30 April 2020

Insight into Making Scientific Findings Publicly Available

By 2020, 100% of scientific publications funded with public money must be published in Open Access (OA) format. In the last 3 years, 70% of Oncode Investigators’ research has been published OA. This is a significantly higher percentage than the one of all Dutch Universities, which in 2018 had increased to 54% OA publications.

Bianca-Olivia Nita

Preprint servers like BioRxiv or MedRxiv are tools that can be combined with traditional peer reviewed journals to increase impact and visibility. Until 2019, only around 5% of publications by Oncode Investigators were shared via a preprint server before being published in a peer reviewed journal, whether OA or subscription. We spoke to Oncode Investigator Lude Franke (UMCG) about how publishing on BioRxiv strongly impacted his research.

What can you tell us about your recent work?

In the last few years, my research group has focused on large-scale functional genomics analyses, ascertaining how germline genetic variation is impacting gene expression and methylation levels. One of the things we observed was that such knowledge was helpful to many scientists for better interpreting their genome-wide association studies. In order to accommodate that, we initiated an international consortium (eQTLGen.org) to determine the effects of disease-associated genetic variants on gene expression levels, comprising in total 37 cohorts and 31,684 samples.

What happened next?

Once we completed the manuscript at the end of 2018, we submitted it to a journal and also put it online, at the same time, as a preprint on BioRXiv. But most importantly, we made all results, including all non-significant findings, publicly available. This made it possible for other geneticists to immediately start using these results, with the understanding that it could well be that there were still some issues with the results we obtained, since the paper had not yet gone through peer review.

Did you see any risks in taking this decision?

We thought that although it could be that other researchers would start using this data in projects that we had also had in mind, we already had more than enough to do, and this would not be a bad thing.

What was the outcome of making your manuscript publicly available?

Our experience turned out quite positive: two of the reviewers of the journal where we submitted our manuscript credited us explicitly for making all results publicly available and emphasised this dataset to be of relevance to our community. I believe this might have been one of the reasons why we could revise our manuscript for this journal.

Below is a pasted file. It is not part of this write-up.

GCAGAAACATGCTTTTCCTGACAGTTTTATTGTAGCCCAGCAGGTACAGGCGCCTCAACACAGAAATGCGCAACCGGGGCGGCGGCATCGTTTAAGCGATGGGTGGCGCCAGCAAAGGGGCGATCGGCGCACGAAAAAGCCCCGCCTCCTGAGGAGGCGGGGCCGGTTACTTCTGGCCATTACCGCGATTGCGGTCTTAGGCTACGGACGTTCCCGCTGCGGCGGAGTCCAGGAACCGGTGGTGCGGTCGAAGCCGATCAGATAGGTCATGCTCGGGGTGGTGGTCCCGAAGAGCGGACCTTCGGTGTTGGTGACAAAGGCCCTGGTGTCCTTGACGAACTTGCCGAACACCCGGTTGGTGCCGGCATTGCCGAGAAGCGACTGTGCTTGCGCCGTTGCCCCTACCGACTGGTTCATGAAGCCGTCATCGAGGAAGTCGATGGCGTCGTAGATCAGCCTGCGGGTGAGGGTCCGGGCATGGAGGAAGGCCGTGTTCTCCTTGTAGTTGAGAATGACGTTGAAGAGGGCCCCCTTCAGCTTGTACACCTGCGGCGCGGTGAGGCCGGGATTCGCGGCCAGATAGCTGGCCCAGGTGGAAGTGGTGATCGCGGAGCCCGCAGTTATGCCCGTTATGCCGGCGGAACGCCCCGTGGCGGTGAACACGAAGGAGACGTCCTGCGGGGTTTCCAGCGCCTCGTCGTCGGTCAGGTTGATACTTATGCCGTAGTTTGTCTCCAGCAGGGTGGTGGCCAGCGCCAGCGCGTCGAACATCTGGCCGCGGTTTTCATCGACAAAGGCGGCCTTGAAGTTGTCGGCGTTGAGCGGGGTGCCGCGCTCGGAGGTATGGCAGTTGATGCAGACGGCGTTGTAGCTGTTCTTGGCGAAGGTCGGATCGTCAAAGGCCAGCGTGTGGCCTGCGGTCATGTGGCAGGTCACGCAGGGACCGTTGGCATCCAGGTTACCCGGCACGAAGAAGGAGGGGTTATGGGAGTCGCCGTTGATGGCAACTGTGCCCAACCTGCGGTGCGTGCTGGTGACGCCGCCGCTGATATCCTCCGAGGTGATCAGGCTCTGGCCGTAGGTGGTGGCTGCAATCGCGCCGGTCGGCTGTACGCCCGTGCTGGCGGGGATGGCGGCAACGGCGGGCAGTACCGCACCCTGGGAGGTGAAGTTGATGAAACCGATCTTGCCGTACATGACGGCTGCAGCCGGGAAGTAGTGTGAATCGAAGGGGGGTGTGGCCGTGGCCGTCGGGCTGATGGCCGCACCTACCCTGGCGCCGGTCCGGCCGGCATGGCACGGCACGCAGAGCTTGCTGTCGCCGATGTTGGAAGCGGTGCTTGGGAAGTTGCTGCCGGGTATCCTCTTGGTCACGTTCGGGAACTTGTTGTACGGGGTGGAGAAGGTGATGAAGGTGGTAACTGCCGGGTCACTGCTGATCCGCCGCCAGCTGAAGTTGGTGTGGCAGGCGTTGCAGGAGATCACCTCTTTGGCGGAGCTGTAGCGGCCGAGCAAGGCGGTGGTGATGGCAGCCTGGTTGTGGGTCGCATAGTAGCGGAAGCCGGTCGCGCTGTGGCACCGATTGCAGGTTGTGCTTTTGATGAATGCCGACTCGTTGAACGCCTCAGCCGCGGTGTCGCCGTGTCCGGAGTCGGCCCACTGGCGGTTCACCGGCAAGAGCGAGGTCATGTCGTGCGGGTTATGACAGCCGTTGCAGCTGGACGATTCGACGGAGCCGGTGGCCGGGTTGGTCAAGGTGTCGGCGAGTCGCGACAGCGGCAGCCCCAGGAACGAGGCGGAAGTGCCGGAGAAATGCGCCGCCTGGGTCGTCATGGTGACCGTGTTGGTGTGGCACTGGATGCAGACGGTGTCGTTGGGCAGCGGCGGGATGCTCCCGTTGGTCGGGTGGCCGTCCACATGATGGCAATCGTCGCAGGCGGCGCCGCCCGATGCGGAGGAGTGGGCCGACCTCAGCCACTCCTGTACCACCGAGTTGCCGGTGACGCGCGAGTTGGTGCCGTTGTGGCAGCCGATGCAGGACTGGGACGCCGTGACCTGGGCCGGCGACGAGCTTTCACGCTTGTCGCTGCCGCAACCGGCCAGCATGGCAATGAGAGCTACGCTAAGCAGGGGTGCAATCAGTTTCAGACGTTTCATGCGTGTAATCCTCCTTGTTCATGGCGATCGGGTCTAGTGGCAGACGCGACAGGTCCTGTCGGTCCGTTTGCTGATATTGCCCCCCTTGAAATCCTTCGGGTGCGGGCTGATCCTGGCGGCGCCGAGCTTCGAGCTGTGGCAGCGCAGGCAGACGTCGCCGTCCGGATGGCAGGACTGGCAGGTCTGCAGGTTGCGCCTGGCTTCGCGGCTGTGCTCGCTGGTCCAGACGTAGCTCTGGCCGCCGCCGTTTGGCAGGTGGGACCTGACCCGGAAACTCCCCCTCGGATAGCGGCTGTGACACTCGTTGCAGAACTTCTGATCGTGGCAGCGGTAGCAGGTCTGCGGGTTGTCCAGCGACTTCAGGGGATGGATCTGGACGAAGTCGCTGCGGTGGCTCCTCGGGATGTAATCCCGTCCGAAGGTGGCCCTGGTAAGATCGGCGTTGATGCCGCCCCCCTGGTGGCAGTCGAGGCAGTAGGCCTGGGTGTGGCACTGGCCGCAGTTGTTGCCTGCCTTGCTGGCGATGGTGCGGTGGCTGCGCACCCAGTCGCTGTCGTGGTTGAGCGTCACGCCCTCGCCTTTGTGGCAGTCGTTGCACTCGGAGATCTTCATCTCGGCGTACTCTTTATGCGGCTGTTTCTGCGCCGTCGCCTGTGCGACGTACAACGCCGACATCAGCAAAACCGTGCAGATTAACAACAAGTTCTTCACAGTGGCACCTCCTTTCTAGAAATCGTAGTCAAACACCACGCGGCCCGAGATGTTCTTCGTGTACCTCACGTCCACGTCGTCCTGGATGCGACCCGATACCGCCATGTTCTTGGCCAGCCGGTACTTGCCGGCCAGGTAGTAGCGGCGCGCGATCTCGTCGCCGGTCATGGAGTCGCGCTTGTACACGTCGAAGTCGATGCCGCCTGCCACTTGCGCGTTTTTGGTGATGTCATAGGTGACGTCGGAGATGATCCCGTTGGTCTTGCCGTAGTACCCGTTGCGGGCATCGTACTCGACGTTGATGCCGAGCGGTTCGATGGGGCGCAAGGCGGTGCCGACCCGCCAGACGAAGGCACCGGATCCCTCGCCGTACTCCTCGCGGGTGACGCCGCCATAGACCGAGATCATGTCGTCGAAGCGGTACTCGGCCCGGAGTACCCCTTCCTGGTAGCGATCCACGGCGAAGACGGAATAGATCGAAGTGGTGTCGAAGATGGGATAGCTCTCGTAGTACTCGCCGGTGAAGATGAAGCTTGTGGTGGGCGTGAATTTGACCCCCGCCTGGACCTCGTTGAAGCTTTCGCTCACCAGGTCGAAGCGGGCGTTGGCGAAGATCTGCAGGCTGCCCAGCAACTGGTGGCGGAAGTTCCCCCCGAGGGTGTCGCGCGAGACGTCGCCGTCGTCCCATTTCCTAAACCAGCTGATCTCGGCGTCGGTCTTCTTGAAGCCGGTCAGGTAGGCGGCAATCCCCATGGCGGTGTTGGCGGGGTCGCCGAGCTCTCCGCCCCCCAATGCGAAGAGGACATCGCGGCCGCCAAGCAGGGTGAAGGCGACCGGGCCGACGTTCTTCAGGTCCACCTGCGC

In what stage is the peer review process now?

We will turn in the revised manuscript and as such, we do not yet know whether the paper will be accepted. However, what we do know is that the preprint has already been cited over 100 times: our results and data have already been used in many papers and the data has been incorporated in various methods that aim to better understand genome-wide association studies. Besides this, we believe these efforts also helped convince 21 groups to join our new single-cell consortium, and we expect results in a year from now, which we will disseminate in the same way as mentioned above. Sharing scientific results using public preprint repositories (open access) and also making the data publicly available (open data|) therefore really works for us: by sharing both our scientific insights and data we benefit the society and at the same time get credit by getting cited for our work, a win win for everyone!

Oncode’s Open Science programme

Oncode strongly encourages the widespread access to its cutting-edge research and knowledge to enable researchers, scholars, clinicians, policymakers, private and not-for-profit organizations, as well as the public, to use and build on this knowledge. In addition to more traditional technology transfer models, Oncode supports open science practices of open data, open access (publications) and open source (software).

The importance of making publications in scholarly journals related to Oncode Research accessible to the public through an open access journal publication as quickly as possible is emphasised in Oncode’s Open Access Publishing Policy.

Please contact the Open Science team if you’d like to receive more information about the Open Science and FAIR data programme.

Inga Tharun Programme Manager

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